Here in New York City, you can either rent, sublet, or own a co-op. There are other arrangements, but those are the basic three. They all have their advantages and disadvantages, but the truth is that the vast majority of New Yorkers are renters; approximately 70% according to this article. That probably doesn’t even count the illegal sublets and roommates (who are legal, but sometimes there are grey areas).
Renting can be a great way to live – if the fridge dies, not your problem. You don’t own anything, but then again, you don’t need to own anything. If you get the wanderlust, you can sublet for a while. If you want to move, just get a van. Or, sell your furniture and get new furniture, free.
However, the natural state of affairs is that the tenants and the landlords hate each other with a hot, burning hatred. Since I have been both a tenant and a landlord, I can give you both sides of the story.
What is a Landlord? A Landlord is a bloodsucking parasite who squeezes every last dime he can out of the victims he calls “tenants”. These poor, beleaguered, hardworking folk stumble home from the salt mines on a daily basis to find a cheerless room lit by a swinging bare lightbulb since the landlord won’t provide decent fixtures. There’s no heat, the water ranges from tepid to icy in the shower, the hallways are like an obstacle course, a dingy lobby provides solace only to waterbugs the size of dinner plates that flit merrily around a 20-year-old disconnected security system. As the tenant prepares a meager repast of ramen noodles on a hotplate (since the gas has been cut off to the building due to the landlord having a tiff with Con Edison), there’s an ominous rustle at the door…yes, sure enough, a notice has been shoved under it informing all tenants of a 300-percent increase in rent due to “capital improvements”. And because the courts and judges have been bought and sold by a bunch of filthy-rich unprincipled bribe-giving, greedy 1-percenters who would sell their own grandmothers for gold (a.k.a. The Landlord), there’s not a thing the tenant can do about it. Bwaa ha ha ha!!!!
What is a tenant? A tenant is a bloodsucking parasite who wouldn’t know
the meaning of “responsible asset management” if it tied him up, hit him over the head, and stole all the illegal drugs he sells out of the poor, hapless landlord’s legally-owned-and-operated premises. The tenant is by nature a shiftless, lazy, disruptive type of person who can never be expected to pay a reasonable fee on a monthly basis to live in a well-maintained,
desirable unit with all the modern amenities. Because the courts and judges have been skewed over the years by wild-eyed communist hippie zealots, the drug-dealing sex-selling sociopath who happily spends thousands of ill-gotten dollars on the biggest and loudest surround-sound speaker system in Brooklyn before buying food for their own children (a.k.a. The Tenant) can continue to live rent-free forever, draining the very life force from the nation’s economy,
and there’s not a thing the landlord can do about it. Bwaaa ha ha!!!!
So you can see, landlords and tenants are natural enemies, like cheetahs and those springy deer-like things. Gazelles? Antelopes? Wildebeests? Anyway, each employs an array of weapons against the other, including force, stealth, the legal system, guile, and pure brass-balled nerve in the never-ending cycle of life. For example. The floor of my apartment was so raw that it was actually splintering. When I called the landlord, he came to inspect…and gave me a citation for the front door lock that HE had installed. Seems it was of an illegal variety. Never did fix the floor. Another example, this time for the landlords: a friend locked out a thieving roommate who hadn’t paid rent in 4 months. But the roommate went to court, and my friend had to pay a settlement and evict the bastard. He actually turned down a chance to be on Judge Judy, and I think the whole episode may have scarred him for life.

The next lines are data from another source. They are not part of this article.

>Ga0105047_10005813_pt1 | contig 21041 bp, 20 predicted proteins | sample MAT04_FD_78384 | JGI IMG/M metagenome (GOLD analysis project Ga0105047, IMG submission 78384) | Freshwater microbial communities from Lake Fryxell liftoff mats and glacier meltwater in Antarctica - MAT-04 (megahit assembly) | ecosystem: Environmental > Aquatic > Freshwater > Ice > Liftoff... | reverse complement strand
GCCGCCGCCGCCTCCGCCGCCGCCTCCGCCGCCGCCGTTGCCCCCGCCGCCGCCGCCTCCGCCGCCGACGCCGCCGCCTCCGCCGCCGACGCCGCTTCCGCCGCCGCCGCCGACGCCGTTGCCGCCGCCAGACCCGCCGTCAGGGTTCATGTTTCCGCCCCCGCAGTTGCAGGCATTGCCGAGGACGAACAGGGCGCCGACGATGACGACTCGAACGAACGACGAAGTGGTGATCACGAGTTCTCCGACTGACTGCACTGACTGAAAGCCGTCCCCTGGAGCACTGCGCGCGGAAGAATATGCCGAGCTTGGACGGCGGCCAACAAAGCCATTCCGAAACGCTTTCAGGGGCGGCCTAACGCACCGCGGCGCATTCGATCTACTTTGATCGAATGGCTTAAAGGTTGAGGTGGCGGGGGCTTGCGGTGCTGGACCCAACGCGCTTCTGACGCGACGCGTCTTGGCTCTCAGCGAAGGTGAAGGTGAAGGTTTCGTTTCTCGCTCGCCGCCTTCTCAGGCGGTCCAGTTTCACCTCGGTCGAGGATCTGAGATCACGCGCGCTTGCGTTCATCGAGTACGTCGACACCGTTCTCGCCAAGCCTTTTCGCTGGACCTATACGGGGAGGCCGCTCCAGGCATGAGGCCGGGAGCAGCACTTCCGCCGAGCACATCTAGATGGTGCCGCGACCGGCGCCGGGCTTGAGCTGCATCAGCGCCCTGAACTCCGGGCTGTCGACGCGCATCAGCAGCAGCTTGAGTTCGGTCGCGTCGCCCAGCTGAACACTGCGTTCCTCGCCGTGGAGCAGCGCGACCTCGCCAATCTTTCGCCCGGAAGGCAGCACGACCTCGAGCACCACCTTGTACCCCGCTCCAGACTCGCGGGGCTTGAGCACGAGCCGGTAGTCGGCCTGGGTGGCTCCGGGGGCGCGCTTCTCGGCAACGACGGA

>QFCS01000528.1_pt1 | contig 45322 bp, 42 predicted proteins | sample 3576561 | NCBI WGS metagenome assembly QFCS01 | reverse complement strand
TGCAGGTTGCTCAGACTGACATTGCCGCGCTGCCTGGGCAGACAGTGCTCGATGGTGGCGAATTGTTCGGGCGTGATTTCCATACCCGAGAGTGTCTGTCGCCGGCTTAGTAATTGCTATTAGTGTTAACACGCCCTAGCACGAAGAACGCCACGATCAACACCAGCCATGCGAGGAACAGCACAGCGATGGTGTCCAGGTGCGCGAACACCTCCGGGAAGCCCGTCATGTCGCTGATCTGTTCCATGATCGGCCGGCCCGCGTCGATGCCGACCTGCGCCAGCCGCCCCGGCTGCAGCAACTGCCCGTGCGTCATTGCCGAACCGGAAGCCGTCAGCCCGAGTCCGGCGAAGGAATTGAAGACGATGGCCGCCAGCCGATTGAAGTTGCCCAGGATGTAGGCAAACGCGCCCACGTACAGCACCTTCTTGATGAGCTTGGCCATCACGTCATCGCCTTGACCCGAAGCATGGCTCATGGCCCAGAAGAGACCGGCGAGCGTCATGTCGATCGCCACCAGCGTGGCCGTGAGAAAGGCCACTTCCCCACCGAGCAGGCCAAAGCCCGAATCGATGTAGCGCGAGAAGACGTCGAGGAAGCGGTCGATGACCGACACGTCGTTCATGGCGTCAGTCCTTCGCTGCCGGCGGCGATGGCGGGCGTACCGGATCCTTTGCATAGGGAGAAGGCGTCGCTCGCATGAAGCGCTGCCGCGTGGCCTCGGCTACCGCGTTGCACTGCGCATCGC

The best story of all is the one in where two roommates came home to find that the entire bathroom ceiling had fallen to the floor … chunks of plaster all over the tub, the sink, everything. Roommate A was filled with dismay, but Roommate B saw this for the opportunity it was. She got Roommate A to disrobe, climb carefully into the bathtub, dusted her head and face with some flour, and arranged the plaster chunks artistically over her entire body. They showed admirable restraint by not bringing out the bottle of ketchup. This arrangement was then photographed and sent off by registered mail to the landlord, who knew when he was cornered. He sent the handymen the next day, and had them sign a waiver not to sue if he gave them 6 months free rent. Jackpot!
So, if you want to be a landlord, here are some tips:
- Buy a building with no tenants in it
- If you have to have tenants, make them give you a lot of money up front (“the security deposit”) and do a thorough screening (http://helpforlandlords.com/landlord-state-guide-assistance/new-york-landlord-guide/new-york-tenant-screening/)
- Almost anything can be a “capital improvement”
- Pesky rent laws putting a damper on your profits? Renovate!
For tenants, here are some thoughts:
- You are allowed to have roommates, but you should probably do a background check.
- Having a roommate makes you a landlord.
- If you signed the lease, the owner of the building can evict you for not paying rent, even if it is your roommate’s fault.
- Any problem you have with your landlord has been encountered already by hundreds of people, and you can get free help from tenant groups, or the tenant hotline.
- Even if you don’t pay your rent, buildings are required to have heat and hot water.
- No, the landlord probably can’t do anything about the noisy / crazy / weird neighbor you have unless they are doing something illegal.